The Indian cities of Delhi, Kolkata and Mumbai have been placed on high alert for the second time in only a month. India has claimed that the Taliban “Pashtun-looking” suicide bombers have penetrated these cities and are looking to target vital installations.
In this article we explore the regional implications of a potential Taliban attack on the country. Is India fear mongering or is the history really about to repeat itself, in the form of Central Asian invaders?
With the surge of US troops in Afghanistan as part of the nation’s new strategy, what will be the ramifications of another attack in India planned allegedly by the Pakistani Taliban (TTP) – especially in the wake of the Mumbai attack blamed on Lashkare Tayiba (LeT)? The investigation of the incident has lead to two LeT linked men – David Headley and Tahawwur Hussain Rana, of Pakistani origins and carrying American and Canadian citizenships, respectively. They were also accused of planning future attacks on India so as to distract the attention of the Pakistani Army from its Western border and shift it towards its eastern flank. Furthermore, these individuals were also planning attacks in Denmark. From the investigation one can easily deduce that Kashmir-related jihadi organizations such as the LeT and JuD (Jamat-ud-Dawah), like Al Qaeda, now have a global agenda.
In its November 2009 Forecast, PoliTact noted that the US has now increased pressure on the Pakistan Army to take on the Afghan Taliban, just as it asked the Pakistanis to extend their operations from Swat to Waziristan. The US has made it clear that if Pakistan don’t comply with its wishes, it will take the situation into it own hands and extend the drone attacks and target the Quetta Shura Council (widely believed to be operating out of Baluchistan). Pakistan has responded that it intends to carry out its own war against extremists, based on its own priorities and using its own strategy. We believe that Pakistan, largely as a result of the the Mumbai incident investigations, will be forced to tackle the Kashmir- related jihadists as well.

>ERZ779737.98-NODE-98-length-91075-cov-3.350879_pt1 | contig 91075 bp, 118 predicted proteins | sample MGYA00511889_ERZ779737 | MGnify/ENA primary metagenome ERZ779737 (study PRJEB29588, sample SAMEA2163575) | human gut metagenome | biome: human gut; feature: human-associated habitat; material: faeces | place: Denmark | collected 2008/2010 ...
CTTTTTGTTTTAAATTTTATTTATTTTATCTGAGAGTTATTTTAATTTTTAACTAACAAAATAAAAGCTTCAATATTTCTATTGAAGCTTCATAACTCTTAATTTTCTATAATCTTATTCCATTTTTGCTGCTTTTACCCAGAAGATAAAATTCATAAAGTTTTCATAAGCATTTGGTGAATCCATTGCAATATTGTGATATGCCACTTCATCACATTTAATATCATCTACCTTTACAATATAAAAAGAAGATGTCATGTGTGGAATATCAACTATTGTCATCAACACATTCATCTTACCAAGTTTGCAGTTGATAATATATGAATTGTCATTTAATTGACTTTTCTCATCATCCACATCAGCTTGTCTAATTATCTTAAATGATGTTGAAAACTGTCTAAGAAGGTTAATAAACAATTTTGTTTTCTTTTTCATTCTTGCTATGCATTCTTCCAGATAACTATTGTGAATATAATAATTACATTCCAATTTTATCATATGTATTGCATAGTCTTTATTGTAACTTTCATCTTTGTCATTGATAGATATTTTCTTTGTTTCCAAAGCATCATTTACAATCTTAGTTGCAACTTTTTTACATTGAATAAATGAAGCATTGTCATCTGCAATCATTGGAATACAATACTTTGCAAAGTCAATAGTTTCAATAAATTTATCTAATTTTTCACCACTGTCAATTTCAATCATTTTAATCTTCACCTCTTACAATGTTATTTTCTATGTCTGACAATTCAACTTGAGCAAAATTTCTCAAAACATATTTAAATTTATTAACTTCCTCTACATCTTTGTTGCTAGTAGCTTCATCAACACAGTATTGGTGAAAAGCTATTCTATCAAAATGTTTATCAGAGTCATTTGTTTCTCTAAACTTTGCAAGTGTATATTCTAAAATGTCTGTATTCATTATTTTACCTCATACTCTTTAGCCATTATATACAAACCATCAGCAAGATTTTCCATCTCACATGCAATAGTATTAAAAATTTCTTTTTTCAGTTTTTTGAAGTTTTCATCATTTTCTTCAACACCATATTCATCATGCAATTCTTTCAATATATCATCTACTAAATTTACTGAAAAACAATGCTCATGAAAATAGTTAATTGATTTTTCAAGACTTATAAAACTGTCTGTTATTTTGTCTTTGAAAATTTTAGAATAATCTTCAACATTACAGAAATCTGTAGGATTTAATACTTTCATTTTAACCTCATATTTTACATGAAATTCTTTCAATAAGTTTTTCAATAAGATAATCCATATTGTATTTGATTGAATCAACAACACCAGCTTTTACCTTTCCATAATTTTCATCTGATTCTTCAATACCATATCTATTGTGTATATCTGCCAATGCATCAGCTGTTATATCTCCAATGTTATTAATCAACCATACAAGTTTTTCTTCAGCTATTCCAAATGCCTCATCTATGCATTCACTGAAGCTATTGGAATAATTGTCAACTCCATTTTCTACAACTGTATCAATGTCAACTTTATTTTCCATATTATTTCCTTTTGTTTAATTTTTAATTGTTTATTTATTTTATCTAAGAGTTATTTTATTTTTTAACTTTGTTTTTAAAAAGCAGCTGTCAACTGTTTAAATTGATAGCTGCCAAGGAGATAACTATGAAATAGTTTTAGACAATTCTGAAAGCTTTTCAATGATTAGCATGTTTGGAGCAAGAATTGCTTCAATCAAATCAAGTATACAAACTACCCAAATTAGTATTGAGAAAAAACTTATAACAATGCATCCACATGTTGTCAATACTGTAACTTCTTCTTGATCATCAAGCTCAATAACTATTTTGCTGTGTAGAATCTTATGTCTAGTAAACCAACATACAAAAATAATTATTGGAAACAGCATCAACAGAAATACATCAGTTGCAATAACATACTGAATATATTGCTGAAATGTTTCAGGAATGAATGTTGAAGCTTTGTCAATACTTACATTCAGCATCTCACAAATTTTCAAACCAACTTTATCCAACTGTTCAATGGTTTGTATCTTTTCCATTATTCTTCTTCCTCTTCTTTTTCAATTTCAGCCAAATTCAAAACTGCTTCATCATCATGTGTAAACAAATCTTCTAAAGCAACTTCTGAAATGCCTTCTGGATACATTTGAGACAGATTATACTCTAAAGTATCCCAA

We are also convinced that events of next year will further prove to the Pakistani Government that the Afghan Taliban and Kashmir-related jihadists, like the TTP, are in bed with Al Qaeda and a threat to Pakistan. The timing of these events will be connected to Pakistan’s performance against the extremists and the status of US surge in Afghanistan. If it seems that Pakistan has been able to control its domestic situation and has entered into some kind of peace agreement with Taliban, while US surge in Afghanistan appears to be not going well, this will be the most likely time for an attack to occur in India.
In this context, the Indian is going to play a key role; if Pakistan fails to act against the perpetrators, India will be prepared for a limited war. This is line with recent remarks by the Indian Army Chief General Deepak Kapoor on the possibility of a limited war with Pakistan, the so-called “Cold Start” strategy. In the course of addressing a seminar in New Delhi entitled, “Changing Nature of Conflict: Trends and Responses,” he stated:
“The possibility of a limited war under a nuclear overhang is still a reality, at least in the Indian Subcontinent. Along with West Asia, South Asia has gradually emerged as one of the epicenters of conflict and instability.”
Furthermore, this month’s first-ever official visit to India by the Israeli Defense Forces (IDF) Chief of General Staff, Gabi Ashkenazi, will not pass unnoticed in Islamabad, especially as his visit follows on the heels of General Deepak’s trip to Israel in November. Major General Avi Mizrahi, Israel’s Army Chief, was also reported to have secretly visited Kashmir in late 2008.